ONE of north-western Victoria's bush nursing hospitals is on the brink of financial collapse, and it blames a deadlock between state and federal governments for the lack of funding needed to keep the doors open.
Locals say they fear the loss of the hospital will rip the heart out of Sea Lake, sending economic ripples that will wreck other local businesses.
The Sea Lake & District Health Service board broke the news to staff, community members and aged-care residents at a series of meetings yesterday, telling them it had until December before it would have to close, cutting about 40 jobs.
The 28 long-term high- and low-care residents of the two aged-care facilities attached to the hospital heard that they have until early next year to find somewhere else to live, in towns up to an hour's drive away, with some resident couples worried that they may lose touch with family or even each other.
Sea Lake mothers with small children said they worried for their safety without a local health service.
But the State Government said the hospital's problems were due to low occupancy in the aged-care service, and it had funded a review for the agency to find a sustainable business model.
Sea Lake is a community-owned not-for-profit hospital and aged-care facility. About a quarter of its funding comes from the State Government for its acute and emergency beds, and more than a third comes from Commonwealth aged-care funding, with the rest paid by the community through fees and fund-raisers.
The hospital also supports a private GP practice with incentives, rooms and nursing assistance, and its meals on wheels program delivers thousands of meals a year from the hospital kitchen.
Hospital board president Laurice McClelland said the service had always run financially "close to the line", but had been hit hard by a recent decline in the number of aged-care residents.
In the past two months, four high-care residents had died. The empty beds put the hospital into the red, with an obligation not to trade insolvent.
"We have had three years of negotiating with federal and state governments, they both say there should be [a health service in Sea Lake], but it doesn't translate into action," Ms McClelland said.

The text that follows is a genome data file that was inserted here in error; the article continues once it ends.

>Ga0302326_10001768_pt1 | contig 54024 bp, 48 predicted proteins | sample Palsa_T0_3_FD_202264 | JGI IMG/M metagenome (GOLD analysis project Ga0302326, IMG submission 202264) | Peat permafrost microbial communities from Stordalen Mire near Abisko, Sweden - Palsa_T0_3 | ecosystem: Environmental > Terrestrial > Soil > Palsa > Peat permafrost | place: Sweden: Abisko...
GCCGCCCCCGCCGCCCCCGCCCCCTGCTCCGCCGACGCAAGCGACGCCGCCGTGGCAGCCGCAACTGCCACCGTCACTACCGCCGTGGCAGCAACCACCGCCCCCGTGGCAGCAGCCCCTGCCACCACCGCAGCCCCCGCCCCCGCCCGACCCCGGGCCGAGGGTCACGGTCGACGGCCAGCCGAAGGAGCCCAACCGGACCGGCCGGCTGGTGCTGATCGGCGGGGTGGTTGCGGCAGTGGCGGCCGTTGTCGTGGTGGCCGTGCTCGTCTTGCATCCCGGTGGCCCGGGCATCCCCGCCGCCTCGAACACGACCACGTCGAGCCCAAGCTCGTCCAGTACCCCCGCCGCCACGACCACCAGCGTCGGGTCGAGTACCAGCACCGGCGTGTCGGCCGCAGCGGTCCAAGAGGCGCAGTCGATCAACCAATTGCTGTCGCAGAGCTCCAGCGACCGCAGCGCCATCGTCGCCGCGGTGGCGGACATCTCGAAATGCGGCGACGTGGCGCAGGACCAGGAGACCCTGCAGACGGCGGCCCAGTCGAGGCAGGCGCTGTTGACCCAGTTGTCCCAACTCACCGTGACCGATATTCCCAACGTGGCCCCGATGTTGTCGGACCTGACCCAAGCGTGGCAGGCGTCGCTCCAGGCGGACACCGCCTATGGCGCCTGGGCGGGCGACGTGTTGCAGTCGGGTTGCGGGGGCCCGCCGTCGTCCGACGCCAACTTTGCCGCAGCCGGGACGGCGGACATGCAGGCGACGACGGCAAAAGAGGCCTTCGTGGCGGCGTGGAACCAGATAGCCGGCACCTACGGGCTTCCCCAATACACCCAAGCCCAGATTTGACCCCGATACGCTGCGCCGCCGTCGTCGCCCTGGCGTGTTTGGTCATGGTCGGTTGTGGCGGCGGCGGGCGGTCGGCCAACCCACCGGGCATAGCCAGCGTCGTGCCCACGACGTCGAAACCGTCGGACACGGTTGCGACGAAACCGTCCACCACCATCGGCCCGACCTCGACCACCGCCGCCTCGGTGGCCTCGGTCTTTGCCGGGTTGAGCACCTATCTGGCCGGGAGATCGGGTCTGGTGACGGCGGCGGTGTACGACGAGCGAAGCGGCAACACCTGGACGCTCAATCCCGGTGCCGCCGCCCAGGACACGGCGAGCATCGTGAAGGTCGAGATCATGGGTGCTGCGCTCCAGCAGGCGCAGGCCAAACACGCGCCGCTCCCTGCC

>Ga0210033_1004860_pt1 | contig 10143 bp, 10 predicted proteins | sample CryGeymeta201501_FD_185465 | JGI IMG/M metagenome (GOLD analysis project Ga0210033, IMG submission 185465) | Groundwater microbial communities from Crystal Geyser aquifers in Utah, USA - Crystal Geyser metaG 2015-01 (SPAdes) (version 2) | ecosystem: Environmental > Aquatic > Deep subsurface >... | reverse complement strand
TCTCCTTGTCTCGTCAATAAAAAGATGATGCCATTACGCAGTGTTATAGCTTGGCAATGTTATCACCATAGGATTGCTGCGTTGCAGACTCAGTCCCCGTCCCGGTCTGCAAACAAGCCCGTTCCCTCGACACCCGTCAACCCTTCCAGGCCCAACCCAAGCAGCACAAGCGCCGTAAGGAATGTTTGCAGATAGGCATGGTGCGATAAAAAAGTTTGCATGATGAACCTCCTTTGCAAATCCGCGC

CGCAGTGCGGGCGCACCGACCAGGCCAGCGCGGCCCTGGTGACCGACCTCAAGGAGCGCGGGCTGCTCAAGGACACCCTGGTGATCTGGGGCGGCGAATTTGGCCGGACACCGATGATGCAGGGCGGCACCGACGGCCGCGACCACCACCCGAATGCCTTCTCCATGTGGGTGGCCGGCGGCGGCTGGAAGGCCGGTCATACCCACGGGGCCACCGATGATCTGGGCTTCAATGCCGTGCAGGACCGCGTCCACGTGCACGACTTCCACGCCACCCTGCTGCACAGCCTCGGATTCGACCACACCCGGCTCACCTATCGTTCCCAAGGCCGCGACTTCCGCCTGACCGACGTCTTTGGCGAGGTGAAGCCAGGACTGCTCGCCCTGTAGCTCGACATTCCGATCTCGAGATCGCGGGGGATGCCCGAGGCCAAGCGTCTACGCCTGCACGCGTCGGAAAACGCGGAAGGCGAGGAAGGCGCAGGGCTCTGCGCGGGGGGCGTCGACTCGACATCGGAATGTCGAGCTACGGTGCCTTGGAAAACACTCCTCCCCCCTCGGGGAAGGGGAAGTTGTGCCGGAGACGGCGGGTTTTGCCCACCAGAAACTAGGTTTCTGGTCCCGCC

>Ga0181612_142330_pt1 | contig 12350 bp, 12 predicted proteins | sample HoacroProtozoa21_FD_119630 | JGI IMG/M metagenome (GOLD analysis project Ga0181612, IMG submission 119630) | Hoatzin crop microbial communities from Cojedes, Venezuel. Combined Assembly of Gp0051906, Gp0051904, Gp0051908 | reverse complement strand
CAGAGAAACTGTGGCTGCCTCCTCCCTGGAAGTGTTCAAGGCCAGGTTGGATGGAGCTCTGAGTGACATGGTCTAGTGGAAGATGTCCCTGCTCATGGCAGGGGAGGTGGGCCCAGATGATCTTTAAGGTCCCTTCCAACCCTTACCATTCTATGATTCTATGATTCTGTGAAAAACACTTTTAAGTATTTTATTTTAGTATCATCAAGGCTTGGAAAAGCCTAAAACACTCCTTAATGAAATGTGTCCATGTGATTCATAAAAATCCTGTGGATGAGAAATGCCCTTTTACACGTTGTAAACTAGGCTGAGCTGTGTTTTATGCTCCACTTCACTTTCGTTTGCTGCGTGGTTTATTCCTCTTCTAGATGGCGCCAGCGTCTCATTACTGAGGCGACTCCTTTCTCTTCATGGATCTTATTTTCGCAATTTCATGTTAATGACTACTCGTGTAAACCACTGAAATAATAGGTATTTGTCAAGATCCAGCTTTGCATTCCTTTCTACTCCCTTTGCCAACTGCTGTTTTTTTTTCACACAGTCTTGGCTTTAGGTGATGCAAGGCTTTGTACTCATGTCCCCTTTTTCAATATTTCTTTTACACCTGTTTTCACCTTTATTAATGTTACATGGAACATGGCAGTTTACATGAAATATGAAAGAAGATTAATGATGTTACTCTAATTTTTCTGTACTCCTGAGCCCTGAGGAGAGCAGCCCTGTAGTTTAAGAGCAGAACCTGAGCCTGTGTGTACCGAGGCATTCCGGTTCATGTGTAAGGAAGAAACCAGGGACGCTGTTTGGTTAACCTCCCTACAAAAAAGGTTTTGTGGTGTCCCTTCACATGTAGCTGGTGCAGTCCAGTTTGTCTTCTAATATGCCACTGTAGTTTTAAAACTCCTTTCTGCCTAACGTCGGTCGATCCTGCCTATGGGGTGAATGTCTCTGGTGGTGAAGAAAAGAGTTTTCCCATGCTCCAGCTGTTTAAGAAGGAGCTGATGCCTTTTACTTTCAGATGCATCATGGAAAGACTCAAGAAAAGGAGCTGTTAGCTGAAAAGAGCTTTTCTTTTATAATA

The health service believes its best option is to consolidate into one smaller facility, which can be managed by a neighbouring state-owned health service. But the state had not come up with the estimated $3.2 million for capital works that would make this feasible, Ms McClelland said. "We have the solution if they are prepared to work with us," she said.
Peter Walsh, member for Swan Hill and deputy leader of the Nationals, said the State Government was allowing the hospital to close through its inaction.
"You can't staff the four acute beds or the A&E [accident and emergency] if there is no aged care," he said. "The flow-on effect puts at risk the doctor, the viability of his surgery is undermined. It puts at risk the only pharmacy in town. When 30 to 40 jobs go in a town like this, that makes it hard for the businesses to attract staff, or the school. If there's no health service, why would you come to work here? It's totally unacceptable for a community of this size not to have a health service."
Opposition health spokesman David Davis said the Government had been systematically closing health facilities across regional Victoria.
"The Sea Lake Bush Nursing Hospital provides valuable services for its community and should not be cut off at the knees by [Premier John] Brumby," he said.
A spokesman for Health Minister Daniel Andrews said the State Government had supported Sea Lake with funding for medical equipment and infrastructure. "But the key factor affecting its financial viability has been the low occupancy of their residential aged-care beds," he said. "The Victorian Government will continue to invest in services for the Sea Lake community."
Hospital board member Mavis Hatcher said her diabetes, and her husband's heart condition, meant they were likely to move if the service closed.
"This is our town and it had everything we needed," she said. "It's a wonderful town but you can't imagine it not having a hospital. We have been let down very badly by the Government."
Sylvia Sullivan, 83, has lived at the low-care hostel for just over a year, after a bad knee and a heart attack left her unable to fend for herself, with no family within six hours' drive.
"If this closes I will be out under the barbed wire fence, as the saying goes," she said. "I gave up my home and everything to come here. When they told us [it will close] I thought, what are we going to do? It's a blow. I don't want to move from here. I will have to leave the district, lose my friends."
She called on the state and federal governments to come up with a solution. "Otherwise it's going to be a hard road to travel," she said.
Sign up for our newsletter to stay up to date.